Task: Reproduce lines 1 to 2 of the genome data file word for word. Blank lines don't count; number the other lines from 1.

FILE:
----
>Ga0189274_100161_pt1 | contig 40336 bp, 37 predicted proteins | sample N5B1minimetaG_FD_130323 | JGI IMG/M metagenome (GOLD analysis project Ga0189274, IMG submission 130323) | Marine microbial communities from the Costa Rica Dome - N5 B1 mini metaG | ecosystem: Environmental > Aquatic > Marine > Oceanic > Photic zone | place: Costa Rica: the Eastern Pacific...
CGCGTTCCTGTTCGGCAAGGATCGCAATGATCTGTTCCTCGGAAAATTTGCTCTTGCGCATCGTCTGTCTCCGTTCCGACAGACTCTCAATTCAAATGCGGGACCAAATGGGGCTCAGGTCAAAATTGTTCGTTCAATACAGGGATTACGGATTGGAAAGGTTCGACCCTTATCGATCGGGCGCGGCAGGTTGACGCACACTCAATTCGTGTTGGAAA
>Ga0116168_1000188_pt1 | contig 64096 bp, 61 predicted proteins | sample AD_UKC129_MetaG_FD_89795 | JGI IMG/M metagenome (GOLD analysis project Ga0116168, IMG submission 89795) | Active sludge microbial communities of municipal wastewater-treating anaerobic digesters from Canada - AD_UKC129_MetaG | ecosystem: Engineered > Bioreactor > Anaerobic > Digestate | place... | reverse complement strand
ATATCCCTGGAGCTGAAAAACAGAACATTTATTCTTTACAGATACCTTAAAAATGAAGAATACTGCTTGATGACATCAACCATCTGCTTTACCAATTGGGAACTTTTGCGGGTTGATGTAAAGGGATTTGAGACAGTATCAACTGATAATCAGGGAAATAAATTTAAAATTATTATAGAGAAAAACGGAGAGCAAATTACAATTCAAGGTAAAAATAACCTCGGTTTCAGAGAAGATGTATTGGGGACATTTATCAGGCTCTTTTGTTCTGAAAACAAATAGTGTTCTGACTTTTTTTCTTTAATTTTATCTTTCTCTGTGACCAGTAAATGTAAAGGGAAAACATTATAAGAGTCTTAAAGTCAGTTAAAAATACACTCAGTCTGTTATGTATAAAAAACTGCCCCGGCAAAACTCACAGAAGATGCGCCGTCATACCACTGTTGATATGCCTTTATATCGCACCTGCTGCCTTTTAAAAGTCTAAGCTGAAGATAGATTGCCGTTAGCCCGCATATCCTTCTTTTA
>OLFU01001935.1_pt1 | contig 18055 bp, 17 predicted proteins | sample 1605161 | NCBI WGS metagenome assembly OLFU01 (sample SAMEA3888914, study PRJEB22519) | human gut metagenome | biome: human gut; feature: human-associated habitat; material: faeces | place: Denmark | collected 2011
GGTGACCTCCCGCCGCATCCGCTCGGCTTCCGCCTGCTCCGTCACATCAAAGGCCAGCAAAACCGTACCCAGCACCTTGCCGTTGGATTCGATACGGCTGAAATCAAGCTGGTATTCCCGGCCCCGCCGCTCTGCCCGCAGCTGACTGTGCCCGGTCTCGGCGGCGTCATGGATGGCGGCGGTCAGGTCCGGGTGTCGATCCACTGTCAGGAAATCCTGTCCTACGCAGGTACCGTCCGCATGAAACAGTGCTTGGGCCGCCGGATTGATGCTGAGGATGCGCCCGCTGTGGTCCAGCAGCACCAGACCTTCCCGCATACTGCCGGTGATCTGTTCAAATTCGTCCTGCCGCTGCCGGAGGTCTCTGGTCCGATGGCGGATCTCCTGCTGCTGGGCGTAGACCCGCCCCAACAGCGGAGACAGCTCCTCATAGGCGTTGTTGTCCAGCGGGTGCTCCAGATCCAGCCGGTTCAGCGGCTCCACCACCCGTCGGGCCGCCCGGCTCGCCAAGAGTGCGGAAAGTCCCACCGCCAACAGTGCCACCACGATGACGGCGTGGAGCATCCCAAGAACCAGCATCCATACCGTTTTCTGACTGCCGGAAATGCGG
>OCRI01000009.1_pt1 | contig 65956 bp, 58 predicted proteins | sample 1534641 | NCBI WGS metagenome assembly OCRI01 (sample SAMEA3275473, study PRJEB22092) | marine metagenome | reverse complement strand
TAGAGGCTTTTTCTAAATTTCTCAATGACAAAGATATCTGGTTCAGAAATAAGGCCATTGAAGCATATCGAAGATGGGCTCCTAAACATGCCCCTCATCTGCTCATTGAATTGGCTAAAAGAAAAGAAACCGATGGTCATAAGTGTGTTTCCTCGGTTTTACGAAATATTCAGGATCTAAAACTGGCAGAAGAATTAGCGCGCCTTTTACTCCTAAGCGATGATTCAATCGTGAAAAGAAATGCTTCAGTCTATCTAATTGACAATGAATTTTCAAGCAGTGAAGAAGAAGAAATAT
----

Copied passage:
>Ga0189274_100161_pt1 | contig 40336 bp, 37 predicted proteins | sample N5B1minimetaG_FD_130323 | JGI IMG/M metagenome (GOLD analysis project Ga0189274, IMG submission 130323) | Marine microbial communities from the Costa Rica Dome - N5 B1 mini metaG | ecosystem: Environmental > Aquatic > Marine > Oceanic > Photic zone | place: Costa Rica: the Eastern Pacific...
CGCGTTCCTGTTCGGCAAGGATCGCAATGATCTGTTCCTCGGAAAATTTGCTCTTGCGCATCGTCTGTCTCCGTTCCGACAGACTCTCAATTCAAATGCGGGACCAAATGGGGCTCAGGTCAAAATTGTTCGTTCAATACAGGGATTACGGATTGGAAAGGTTCGACCCTTATCGATCGGGCGCGGCAGGTTGACGCACACTCAATTCGTGTTGGAAA